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BUJUMBURA (Reuters) - Two former Burundi presidents pleaded for the United Nations Security Council on Thursday to back the deployment of international troops to the African state gripped by political violence because it "runs the risk of becoming another Rwanda"
Diplomats of the 15-member council arrived in Burundi's capital Bujumbura on Thursday evening for its second visit to the tiny landlocked state in less than a year, where fears of an ethnic war have also led to an economic crisis.
The Security Council is due to meet President Pierre Nkurunziza on Friday. Violence broke out after Nkurunziza's decision in April to seek a third term. His opponents said the move was unconstitutional but he went on to win a disputed election in July.
Hundreds of pro-government protesters lined the road from the airport to the U.N. envoys' hotel, welcoming them with drumming and dancing and signs with messages such as: "Burundi is sovereign, stop interfering in Burundi home affairs."
There were several grenade explosions on Thursday in Bujumbura, but no further details were known, diplomats and police said. Since April, at least 439 people have been killed and the number might be "considerably higher," the United Nations said. Some 232,000 people have fled the country.
The envoys, led by U.S. Ambassador to the United Nations Samantha Power and senior Angolan and French diplomats, met Jean-Baptiste Bagaza, Burundi's president from 1976-87 and Domitien Ndayizeye, president from 2003-05.
Bagaza said armed outside support was necessary to reassure Burundians. Both former presidents called on the Security Council to back such a move.
"Otherwise we run the risk of becoming another Rwanda," Bagaza said. "We already have a heavy death toll, a great deal of destruction to the economy."
The African Union said in December it was ready to send 5,000 peacekeepers to protect civilians in Burundi, but Nkurunziza has rejected the mission and said that Burundians would fight against any peacekeepers.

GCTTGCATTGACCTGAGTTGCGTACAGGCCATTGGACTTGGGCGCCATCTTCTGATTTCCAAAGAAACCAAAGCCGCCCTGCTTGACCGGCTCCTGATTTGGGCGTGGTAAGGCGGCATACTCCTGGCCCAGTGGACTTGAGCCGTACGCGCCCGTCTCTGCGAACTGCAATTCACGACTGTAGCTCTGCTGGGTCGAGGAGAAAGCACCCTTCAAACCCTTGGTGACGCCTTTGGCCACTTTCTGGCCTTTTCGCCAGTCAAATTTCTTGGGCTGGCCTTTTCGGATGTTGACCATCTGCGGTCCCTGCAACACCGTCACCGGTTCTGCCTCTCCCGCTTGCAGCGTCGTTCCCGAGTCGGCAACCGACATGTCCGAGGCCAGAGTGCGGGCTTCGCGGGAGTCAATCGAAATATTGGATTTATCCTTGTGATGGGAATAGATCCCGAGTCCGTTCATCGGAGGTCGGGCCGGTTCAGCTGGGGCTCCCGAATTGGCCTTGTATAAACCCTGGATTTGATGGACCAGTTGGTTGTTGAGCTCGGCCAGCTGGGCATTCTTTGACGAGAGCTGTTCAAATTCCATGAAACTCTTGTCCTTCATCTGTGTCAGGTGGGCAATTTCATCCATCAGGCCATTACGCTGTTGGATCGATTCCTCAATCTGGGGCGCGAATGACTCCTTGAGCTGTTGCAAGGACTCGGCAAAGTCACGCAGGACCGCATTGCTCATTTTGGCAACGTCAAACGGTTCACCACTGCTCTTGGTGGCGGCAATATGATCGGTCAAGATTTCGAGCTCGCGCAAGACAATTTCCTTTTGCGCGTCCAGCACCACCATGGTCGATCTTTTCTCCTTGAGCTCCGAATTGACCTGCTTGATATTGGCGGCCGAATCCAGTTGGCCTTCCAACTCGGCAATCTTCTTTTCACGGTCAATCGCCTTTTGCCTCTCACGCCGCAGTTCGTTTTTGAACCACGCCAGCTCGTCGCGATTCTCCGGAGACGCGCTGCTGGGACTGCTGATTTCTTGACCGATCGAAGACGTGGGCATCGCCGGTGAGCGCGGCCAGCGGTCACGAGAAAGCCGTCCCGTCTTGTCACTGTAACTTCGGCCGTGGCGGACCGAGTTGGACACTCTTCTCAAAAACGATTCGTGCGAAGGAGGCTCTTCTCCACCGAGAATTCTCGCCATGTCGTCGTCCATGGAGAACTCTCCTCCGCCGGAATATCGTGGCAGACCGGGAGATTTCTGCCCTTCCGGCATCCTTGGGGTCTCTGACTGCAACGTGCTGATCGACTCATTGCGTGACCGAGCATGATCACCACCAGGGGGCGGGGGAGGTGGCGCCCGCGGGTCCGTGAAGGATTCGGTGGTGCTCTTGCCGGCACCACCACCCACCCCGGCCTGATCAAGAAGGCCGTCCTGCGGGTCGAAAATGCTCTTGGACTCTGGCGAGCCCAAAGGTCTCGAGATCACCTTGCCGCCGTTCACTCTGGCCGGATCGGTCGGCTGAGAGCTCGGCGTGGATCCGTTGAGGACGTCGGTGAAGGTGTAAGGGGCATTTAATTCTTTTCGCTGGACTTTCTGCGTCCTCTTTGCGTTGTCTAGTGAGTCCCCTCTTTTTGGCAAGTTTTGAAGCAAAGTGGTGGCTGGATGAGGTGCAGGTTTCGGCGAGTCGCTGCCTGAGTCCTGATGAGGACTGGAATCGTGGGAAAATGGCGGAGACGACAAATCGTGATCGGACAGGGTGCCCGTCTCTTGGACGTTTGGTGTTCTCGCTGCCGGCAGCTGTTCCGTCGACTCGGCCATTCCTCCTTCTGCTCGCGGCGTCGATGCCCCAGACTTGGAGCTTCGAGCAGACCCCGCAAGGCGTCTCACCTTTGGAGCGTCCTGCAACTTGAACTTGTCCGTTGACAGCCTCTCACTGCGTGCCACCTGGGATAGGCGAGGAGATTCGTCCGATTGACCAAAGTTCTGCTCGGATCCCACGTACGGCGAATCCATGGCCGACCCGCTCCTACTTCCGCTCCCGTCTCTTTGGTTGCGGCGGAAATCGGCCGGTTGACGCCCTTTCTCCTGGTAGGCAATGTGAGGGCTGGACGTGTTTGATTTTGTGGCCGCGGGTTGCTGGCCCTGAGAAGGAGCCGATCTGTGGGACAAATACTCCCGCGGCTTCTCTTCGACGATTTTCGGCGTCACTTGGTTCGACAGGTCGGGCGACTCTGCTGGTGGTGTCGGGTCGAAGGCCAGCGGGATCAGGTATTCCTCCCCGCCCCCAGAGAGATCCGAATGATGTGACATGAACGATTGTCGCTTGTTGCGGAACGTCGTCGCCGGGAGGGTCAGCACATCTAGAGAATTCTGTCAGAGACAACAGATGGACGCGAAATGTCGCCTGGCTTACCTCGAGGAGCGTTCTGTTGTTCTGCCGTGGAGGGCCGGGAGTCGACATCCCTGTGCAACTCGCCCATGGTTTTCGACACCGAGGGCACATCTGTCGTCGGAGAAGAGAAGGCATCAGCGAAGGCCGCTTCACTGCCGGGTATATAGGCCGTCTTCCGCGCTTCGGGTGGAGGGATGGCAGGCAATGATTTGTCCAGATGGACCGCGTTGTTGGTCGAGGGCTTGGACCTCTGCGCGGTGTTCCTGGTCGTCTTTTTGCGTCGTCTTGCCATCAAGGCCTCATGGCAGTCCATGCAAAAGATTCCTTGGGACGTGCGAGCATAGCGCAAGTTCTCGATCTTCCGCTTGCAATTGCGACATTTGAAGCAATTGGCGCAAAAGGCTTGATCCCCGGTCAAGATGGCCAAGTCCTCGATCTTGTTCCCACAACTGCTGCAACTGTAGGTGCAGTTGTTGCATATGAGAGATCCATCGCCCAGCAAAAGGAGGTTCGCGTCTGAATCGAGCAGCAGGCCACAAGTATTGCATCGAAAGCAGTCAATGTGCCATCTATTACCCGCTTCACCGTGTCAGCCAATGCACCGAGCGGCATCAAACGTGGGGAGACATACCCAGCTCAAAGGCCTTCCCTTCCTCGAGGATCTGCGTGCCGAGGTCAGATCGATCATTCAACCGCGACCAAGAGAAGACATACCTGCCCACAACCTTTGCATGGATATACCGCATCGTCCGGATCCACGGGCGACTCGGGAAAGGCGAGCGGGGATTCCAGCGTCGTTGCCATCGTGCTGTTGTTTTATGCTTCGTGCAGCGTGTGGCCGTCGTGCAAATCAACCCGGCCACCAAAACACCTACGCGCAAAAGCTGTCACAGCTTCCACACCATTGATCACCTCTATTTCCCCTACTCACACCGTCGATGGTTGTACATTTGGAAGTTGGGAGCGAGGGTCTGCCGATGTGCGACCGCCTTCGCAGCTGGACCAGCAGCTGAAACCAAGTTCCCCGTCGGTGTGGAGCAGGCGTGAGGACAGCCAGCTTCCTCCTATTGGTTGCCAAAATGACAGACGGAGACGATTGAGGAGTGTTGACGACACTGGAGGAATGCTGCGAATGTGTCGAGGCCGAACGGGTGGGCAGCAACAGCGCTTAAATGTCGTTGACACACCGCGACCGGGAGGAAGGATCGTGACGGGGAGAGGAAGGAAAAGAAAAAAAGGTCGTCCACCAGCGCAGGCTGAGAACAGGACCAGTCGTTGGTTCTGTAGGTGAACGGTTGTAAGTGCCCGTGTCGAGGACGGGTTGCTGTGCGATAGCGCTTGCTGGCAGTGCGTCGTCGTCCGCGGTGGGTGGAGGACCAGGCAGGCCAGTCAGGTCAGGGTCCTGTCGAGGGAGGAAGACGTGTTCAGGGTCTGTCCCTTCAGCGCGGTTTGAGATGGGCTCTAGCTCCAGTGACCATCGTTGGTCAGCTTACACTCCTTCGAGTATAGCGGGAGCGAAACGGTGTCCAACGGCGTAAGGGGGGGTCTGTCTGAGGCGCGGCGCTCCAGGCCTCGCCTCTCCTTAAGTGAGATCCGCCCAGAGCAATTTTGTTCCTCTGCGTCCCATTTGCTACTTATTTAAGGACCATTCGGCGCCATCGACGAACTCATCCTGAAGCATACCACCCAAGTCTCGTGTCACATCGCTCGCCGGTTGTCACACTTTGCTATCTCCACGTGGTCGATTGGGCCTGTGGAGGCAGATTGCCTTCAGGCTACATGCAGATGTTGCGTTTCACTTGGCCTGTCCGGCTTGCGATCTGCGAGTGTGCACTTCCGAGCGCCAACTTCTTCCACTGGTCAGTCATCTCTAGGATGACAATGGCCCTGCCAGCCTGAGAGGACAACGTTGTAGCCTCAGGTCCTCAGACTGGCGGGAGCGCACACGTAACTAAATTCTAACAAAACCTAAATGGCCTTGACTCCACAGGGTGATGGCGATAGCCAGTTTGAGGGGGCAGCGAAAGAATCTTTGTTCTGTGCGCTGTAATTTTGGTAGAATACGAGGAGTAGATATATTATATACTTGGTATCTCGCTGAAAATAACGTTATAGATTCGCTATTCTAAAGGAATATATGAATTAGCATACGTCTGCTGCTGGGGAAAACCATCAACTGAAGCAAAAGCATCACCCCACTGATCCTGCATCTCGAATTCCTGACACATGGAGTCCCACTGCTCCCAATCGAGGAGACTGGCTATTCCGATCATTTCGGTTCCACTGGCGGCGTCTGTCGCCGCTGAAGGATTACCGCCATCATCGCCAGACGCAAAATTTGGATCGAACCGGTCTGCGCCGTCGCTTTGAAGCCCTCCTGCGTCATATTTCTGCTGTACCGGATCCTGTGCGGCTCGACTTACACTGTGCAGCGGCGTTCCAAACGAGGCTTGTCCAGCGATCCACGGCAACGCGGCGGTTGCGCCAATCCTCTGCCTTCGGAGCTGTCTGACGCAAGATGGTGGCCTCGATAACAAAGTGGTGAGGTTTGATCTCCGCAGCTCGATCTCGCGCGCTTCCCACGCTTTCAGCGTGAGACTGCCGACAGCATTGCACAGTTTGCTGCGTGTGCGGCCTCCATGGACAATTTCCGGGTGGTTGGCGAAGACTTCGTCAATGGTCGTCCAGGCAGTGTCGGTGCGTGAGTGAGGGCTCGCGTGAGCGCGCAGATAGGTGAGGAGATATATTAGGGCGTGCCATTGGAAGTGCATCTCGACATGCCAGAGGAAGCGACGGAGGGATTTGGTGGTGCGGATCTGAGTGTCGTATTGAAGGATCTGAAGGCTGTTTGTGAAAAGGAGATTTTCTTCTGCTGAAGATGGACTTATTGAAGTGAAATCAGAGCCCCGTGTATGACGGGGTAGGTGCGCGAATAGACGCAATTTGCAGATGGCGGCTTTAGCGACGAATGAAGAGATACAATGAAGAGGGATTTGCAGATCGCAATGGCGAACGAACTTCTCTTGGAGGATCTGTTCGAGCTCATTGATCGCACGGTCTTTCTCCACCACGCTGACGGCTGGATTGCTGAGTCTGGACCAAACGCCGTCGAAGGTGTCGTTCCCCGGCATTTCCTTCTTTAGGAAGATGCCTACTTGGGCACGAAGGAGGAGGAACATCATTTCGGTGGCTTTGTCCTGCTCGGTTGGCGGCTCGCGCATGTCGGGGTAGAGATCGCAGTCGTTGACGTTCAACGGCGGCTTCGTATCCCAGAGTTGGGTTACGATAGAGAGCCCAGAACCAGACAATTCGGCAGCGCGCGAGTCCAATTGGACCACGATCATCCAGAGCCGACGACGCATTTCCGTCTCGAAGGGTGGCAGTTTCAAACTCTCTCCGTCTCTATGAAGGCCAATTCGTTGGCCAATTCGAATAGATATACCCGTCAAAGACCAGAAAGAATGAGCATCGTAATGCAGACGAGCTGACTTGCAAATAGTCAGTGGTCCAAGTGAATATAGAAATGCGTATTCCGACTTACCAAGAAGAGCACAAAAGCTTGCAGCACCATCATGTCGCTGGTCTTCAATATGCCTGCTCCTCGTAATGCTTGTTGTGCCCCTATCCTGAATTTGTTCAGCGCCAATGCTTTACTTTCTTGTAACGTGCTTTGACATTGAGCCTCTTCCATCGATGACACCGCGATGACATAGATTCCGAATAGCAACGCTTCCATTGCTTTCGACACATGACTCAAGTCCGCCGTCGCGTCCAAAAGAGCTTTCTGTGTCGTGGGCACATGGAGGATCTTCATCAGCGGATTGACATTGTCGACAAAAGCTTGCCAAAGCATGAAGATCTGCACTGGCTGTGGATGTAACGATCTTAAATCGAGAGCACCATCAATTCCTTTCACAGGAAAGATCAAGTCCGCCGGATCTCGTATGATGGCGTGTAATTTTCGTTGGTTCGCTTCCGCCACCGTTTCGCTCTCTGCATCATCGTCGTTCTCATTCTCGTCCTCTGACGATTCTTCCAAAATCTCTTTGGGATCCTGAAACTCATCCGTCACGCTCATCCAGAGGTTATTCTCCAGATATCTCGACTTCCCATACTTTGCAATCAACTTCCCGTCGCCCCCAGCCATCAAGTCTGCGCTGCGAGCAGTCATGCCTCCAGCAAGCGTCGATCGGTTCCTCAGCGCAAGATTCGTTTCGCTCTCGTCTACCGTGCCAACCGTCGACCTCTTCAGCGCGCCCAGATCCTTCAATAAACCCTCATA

The violence is being closely watched in a region scarred by the 1994 genocide in neighboring Rwanda, which killed more than 800,000 Tutsis and moderate Hutus. Burundi and Rwanda have the same ethnic mix, about 85 percent Hutus and 15 percent Tutsis.
A 12-year civil war in Burundi, which ended in 2005, pitted a Tutsi-led army against Hutu rebel groups. The Burundi government has said there is no risk of a return to the ethnic bloodletting of the past.
Ndayizeye told the Security Council that Nkurunziza's government was "a dictatorial regime which is imposed only through force" and that the crisis "is leading us over the abyss economically speaking."
Burundi's cabinet passed a 2016 budget that slashes public spending by 16 percent and expects foreign aid to almost halve as relations with donors have soured during the turmoil. Burundi relies on the European Union for about half its budget and Brussels has partially suspended new aid over the crisis.
Before the U.N. envoys arrived, a group of soldiers and police who defected from the government announced they had formed an official rebel movement, The Republican Force of Burundi. Godefroid Niyombare, a former major general who lead a failed coup attempt in May, has been appointed its leader.
The rebels welcomed international mediation but also called for Burundians to support their fight against Nkurunziza.
Editing by Drazen Jorgic and Raissa Kasolowsky; editing by Larry King and Grant McCool